So, a lot of people now are investing in the market that didn't used to. Or, to put it another way, the demand for stocks has gone up. The supply of stocks, on the other hand, has perhaps not gone up nearly as much. (New stocks are not created ex nihilo--they have original owners who likely stay in the stock market after selling those shares, so stock supply cannot possibly outstrip demand to lower prices.) Like anything, if demand increases, then so does the price. (In fact, isn't this how stock prices are determined? They're set so the supply equals the demand?)
I'd assume this is such an obvious point that someone must have looked at it before, but while I often see these two points (higher P/E ratios, more investors) seperately, I haven't seen them put together. In addition to underlying economic factors, it seems that this rise in the pool of investors (increased demand) could have helped fuel the bull market during the 90's. Now, the demand has levelled off as almost everyone has their investments in stocks if they're going to. This, combined with economic factors and the high valuations on the market, will keep the market relatively flat until share value (as measured by P/E ratios or some other metric) catches back up to their current high pricing, at which point the market will start to rise again. Maybe. Seems plausible to me, but expecting the stock market to be rational is probably not a winning bet.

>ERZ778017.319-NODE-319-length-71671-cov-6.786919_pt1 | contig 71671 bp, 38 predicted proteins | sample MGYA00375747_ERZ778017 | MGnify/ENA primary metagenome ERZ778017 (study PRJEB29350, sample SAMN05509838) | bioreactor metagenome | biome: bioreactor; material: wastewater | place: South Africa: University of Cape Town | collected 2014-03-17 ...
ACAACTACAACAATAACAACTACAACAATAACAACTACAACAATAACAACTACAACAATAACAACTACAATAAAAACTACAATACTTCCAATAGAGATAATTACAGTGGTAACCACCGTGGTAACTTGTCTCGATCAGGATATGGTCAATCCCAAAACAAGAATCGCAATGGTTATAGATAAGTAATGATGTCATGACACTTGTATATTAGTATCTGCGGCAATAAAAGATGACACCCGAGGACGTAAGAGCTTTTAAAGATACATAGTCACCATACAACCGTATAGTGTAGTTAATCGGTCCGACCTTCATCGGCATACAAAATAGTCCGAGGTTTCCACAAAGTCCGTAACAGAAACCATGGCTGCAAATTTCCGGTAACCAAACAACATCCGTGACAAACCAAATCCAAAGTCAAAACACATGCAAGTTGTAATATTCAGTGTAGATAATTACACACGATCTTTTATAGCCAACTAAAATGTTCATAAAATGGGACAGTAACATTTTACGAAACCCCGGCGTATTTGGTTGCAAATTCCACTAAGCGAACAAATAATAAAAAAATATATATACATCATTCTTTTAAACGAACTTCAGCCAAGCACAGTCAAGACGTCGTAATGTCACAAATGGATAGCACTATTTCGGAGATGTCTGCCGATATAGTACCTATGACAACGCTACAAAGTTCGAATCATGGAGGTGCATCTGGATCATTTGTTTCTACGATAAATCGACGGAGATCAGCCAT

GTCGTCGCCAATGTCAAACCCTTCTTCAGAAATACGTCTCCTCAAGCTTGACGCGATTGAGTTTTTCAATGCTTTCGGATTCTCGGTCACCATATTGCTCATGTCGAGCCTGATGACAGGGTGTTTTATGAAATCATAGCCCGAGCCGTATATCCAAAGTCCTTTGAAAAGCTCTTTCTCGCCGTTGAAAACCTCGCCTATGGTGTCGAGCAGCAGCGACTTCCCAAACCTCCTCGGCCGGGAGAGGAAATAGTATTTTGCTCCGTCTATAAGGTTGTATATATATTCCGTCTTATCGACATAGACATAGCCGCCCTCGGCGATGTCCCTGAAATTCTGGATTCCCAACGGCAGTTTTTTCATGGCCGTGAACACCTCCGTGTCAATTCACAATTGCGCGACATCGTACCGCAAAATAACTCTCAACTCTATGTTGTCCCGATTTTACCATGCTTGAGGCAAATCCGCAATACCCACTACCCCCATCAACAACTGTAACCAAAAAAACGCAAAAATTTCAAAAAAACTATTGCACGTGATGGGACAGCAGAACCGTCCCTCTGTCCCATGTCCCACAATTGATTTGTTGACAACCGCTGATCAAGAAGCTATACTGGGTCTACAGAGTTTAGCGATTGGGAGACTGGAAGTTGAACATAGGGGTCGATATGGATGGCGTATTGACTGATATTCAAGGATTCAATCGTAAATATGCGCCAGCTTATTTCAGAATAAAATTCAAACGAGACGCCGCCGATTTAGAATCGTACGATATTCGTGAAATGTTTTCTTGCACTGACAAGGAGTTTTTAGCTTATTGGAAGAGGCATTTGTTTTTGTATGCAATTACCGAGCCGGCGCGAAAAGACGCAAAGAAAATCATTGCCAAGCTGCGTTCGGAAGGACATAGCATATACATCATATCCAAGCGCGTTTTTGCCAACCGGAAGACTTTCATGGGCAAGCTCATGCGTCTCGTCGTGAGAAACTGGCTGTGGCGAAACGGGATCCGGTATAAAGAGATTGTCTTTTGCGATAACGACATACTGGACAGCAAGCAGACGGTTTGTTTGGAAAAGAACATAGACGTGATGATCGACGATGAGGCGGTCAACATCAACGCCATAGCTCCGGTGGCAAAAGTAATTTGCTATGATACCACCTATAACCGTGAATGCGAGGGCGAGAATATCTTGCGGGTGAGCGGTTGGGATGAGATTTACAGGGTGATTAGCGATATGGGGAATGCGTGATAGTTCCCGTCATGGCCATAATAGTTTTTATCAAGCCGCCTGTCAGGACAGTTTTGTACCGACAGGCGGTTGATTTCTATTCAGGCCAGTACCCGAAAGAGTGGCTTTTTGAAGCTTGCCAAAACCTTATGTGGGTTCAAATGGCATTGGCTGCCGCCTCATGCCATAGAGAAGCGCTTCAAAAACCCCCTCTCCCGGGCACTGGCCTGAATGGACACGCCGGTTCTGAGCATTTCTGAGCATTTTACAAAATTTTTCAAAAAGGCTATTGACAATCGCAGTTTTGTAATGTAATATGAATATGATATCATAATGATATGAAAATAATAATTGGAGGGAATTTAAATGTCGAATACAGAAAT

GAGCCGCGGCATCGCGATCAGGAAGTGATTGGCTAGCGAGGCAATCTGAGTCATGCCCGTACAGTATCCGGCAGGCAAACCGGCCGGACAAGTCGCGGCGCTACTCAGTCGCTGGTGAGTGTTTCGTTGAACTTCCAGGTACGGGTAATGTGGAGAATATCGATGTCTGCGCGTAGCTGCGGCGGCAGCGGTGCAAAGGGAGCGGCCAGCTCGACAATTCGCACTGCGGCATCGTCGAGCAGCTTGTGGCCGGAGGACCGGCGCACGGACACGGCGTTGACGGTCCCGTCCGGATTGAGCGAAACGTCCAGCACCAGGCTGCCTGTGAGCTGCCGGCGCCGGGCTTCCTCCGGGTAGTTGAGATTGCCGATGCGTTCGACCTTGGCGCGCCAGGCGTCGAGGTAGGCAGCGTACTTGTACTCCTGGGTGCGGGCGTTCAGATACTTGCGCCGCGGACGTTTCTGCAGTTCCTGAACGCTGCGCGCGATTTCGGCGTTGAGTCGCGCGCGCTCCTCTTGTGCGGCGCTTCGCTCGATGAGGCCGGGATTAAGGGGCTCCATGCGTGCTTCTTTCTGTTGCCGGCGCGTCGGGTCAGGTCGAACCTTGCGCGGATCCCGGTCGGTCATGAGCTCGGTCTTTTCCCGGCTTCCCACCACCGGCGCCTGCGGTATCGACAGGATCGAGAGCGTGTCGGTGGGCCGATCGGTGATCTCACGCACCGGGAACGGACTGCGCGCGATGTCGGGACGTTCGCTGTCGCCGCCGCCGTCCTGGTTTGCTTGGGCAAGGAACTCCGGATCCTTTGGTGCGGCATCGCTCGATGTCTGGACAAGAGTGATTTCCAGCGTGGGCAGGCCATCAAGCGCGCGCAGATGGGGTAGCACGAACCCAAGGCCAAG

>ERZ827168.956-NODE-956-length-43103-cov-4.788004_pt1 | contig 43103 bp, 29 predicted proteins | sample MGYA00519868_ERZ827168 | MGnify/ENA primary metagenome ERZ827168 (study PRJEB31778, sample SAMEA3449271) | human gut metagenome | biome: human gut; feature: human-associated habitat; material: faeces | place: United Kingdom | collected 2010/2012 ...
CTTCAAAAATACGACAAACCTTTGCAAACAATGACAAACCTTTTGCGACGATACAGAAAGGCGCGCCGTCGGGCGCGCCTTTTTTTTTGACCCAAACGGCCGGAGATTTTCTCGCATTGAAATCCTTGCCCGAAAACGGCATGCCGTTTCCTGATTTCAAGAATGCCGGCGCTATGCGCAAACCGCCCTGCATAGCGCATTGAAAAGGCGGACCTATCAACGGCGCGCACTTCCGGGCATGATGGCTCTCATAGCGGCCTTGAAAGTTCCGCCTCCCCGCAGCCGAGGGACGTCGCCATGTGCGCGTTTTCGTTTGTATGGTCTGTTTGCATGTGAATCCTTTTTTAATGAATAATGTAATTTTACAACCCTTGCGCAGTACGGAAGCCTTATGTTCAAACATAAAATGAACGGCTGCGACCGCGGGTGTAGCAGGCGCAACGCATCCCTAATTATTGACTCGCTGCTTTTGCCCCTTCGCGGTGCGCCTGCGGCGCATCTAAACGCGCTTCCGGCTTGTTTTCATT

In my previous post on Iraq, terrorism, and nuclear deterrence, I invited anyone to write and tell me why I was crazy. Not that most bloggers need an invitation, but at least two people have taken me up on the offer.
First, over in the comments section of this post at Live from the WTC, Bruce Moomaw argues forcefully that attacking Iraq is the wrong approach. He believes that nuclear deterrence can work to prevent any Iraqi aggression as it did against the USSR. He also argues that the costs of invading Iraq will probably be high, and will likely include a biological or chemical attack on US troops or on Israel. I think his second point is important—there seem to be many commentators (in the blogosphere and elsewhere) that are assuming Iraq is so feeble that a US assault will be easy and painless. I hope they’re right but am skeptical. I’m afraid Bruce is closer to the truth on the likely cost.